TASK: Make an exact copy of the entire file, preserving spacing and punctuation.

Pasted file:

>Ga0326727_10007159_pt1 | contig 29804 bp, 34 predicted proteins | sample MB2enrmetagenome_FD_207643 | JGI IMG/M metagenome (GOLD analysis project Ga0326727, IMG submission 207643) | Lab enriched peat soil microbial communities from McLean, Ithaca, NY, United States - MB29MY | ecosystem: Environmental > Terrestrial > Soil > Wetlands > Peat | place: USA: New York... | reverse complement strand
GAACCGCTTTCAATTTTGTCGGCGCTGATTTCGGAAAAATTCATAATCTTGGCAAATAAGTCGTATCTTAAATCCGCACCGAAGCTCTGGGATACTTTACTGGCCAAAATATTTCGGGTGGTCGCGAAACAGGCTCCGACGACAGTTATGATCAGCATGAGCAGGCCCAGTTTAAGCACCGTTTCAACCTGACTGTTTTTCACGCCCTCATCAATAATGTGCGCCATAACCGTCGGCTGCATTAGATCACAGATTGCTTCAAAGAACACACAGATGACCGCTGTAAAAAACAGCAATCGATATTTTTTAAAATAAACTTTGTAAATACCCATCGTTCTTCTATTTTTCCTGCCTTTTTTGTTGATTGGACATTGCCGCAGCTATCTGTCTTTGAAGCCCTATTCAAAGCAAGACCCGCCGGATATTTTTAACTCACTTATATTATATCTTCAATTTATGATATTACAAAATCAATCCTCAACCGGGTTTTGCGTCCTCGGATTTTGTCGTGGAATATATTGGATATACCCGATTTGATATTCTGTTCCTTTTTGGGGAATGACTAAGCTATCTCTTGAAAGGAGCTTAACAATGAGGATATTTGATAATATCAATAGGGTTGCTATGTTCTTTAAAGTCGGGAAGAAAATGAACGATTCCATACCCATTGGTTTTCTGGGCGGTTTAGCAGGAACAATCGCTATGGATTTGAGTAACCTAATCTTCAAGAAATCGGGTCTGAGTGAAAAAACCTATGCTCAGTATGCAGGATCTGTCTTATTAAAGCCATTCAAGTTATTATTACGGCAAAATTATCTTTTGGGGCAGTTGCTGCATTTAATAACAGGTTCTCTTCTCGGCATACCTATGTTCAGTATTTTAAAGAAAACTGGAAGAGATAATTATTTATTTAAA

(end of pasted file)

>Ga0326727_10007159_pt1 | contig 29804 bp, 34 predicted proteins | sample MB2enrmetagenome_FD_207643 | JGI IMG/M metagenome (GOLD analysis project Ga0326727, IMG submission 207643) | Lab enriched peat soil microbial communities from McLean, Ithaca, NY, United States - MB29MY | ecosystem: Environmental > Terrestrial > Soil > Wetlands > Peat | place: USA: New York... | reverse complement strand
GAACCGCTTTCAATTTTGTCGGCGCTGATTTCGGAAAAATTCATAATCTTGGCAAATAAGTCGTATCTTAAATCCGCACCGAAGCTCTGGGATACTTTACTGGCCAAAATATTTCGGGTGGTCGCGAAACAGGCTCCGACGACAGTTATGATCAGCATGAGCAGGCCCAGTTTAAGCACCGTTTCAACCTGACTGTTTTTCACGCCCTCATCAATAATGTGCGCCATAACCGTCGGCTGCATTAGATCACAGATTGCTTCAAAGAACACACAGATGACCGCTGTAAAAAACAGCAATCGATATTTTTTAAAATAAACTTTGTAAATACCCATCGTTCTTCTATTTTTCCTGCCTTTTTTGTTGATTGGACATTGCCGCAGCTATCTGTCTTTGAAGCCCTATTCAAAGCAAGACCCGCCGGATATTTTTAACTCACTTATATTATATCTTCAATTTATGATATTACAAAATCAATCCTCAACCGGGTTTTGCGTCCTCGGATTTTGTCGTGGAATATATTGGATATACCCGATTTGATATTCTGTTCCTTTTTGGGGAATGACTAAGCTATCTCTTGAAAGGAGCTTAACAATGAGGATATTTGATAATATCAATAGGGTTGCTATGTTCTTTAAAGTCGGGAAGAAAATGAACGATTCCATACCCATTGGTTTTCTGGGCGGTTTAGCAGGAACAATCGCTATGGATTTGAGTAACCTAATCTTCAAGAAATCGGGTCTGAGTGAAAAAACCTATGCTCAGTATGCAGGATCTGTCTTATTAAAGCCATTCAAGTTATTATTACGGCAAAATTATCTTTTGGGGCAGTTGCTGCATTTAATAACAGGTTCTCTTCTCGGCATACCTATGTTCAGTATTTTAAAGAAAACTGGAAGAGATAATTATTTATTTAAA